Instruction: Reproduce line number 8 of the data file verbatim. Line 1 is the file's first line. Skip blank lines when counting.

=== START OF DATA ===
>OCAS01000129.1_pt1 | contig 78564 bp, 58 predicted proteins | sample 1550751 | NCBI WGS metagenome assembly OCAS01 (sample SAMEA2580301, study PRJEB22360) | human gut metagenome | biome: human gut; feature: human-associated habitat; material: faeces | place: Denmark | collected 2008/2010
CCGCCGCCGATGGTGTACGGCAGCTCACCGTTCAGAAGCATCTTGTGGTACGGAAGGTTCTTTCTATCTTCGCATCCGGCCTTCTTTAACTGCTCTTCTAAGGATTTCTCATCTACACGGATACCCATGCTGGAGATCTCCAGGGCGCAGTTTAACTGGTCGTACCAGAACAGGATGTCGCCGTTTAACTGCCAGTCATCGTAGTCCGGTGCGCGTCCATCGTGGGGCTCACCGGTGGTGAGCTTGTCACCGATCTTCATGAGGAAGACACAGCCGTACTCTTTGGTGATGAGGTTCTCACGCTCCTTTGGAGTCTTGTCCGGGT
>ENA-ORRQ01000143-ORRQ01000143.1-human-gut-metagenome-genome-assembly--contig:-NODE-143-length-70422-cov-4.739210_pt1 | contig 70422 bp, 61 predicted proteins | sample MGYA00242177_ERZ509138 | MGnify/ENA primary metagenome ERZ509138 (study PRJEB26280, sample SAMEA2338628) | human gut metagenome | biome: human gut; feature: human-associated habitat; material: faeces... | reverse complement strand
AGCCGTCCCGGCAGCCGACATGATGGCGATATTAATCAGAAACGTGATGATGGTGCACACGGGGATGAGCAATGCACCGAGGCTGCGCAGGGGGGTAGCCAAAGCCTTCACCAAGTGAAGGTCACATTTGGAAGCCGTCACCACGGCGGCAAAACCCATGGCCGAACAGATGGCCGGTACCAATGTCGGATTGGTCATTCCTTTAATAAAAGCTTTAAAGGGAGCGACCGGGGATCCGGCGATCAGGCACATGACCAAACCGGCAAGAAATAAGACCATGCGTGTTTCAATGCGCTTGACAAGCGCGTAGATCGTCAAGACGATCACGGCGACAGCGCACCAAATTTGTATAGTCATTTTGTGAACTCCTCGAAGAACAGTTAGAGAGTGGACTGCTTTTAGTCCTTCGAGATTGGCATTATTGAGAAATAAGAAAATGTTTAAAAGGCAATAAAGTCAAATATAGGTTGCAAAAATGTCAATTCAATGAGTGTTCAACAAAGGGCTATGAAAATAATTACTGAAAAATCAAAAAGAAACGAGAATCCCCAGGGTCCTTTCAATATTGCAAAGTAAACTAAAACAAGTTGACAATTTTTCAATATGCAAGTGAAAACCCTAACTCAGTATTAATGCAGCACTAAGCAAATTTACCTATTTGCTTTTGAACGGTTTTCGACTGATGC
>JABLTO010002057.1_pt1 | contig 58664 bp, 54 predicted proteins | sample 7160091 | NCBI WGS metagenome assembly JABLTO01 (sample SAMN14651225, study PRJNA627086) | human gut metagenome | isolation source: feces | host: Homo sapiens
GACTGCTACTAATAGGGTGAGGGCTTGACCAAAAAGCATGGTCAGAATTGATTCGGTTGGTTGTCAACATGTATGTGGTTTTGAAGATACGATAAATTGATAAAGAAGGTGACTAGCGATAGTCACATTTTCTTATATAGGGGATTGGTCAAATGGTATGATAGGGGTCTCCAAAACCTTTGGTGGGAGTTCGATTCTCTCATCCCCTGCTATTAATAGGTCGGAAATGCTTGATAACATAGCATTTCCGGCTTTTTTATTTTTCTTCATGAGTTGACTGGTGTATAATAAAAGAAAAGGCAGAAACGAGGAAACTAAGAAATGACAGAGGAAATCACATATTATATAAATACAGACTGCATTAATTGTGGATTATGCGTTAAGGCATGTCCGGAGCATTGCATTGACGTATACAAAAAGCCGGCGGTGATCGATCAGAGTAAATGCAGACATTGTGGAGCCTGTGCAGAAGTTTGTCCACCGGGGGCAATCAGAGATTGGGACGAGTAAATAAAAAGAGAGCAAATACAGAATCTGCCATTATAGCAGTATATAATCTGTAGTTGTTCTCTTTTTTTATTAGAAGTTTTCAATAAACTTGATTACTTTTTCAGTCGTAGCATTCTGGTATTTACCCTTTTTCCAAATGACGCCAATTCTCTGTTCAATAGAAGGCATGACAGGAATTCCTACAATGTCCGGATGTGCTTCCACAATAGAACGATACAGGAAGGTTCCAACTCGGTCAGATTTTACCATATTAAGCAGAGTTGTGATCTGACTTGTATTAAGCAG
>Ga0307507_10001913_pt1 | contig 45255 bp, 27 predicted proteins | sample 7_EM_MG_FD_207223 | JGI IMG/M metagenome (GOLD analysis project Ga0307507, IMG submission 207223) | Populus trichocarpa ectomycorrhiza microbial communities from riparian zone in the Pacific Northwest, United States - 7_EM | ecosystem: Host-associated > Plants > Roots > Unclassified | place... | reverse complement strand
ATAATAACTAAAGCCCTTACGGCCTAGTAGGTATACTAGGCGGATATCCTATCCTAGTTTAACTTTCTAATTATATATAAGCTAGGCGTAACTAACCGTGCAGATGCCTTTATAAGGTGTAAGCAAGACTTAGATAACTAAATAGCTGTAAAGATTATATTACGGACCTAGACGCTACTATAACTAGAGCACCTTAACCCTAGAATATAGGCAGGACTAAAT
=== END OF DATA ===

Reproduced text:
ATAATAACTAAAGCCCTTACGGCCTAGTAGGTATACTAGGCGGATATCCTATCCTAGTTTAACTTTCTAATTATATATAAGCTAGGCGTAACTAACCGTGCAGATGCCTTTATAAGGTGTAAGCAAGACTTAGATAACTAAATAGCTGTAAAGATTATATTACGGACCTAGACGCTACTATAACTAGAGCACCTTAACCCTAGAATATAGGCAGGACTAAAT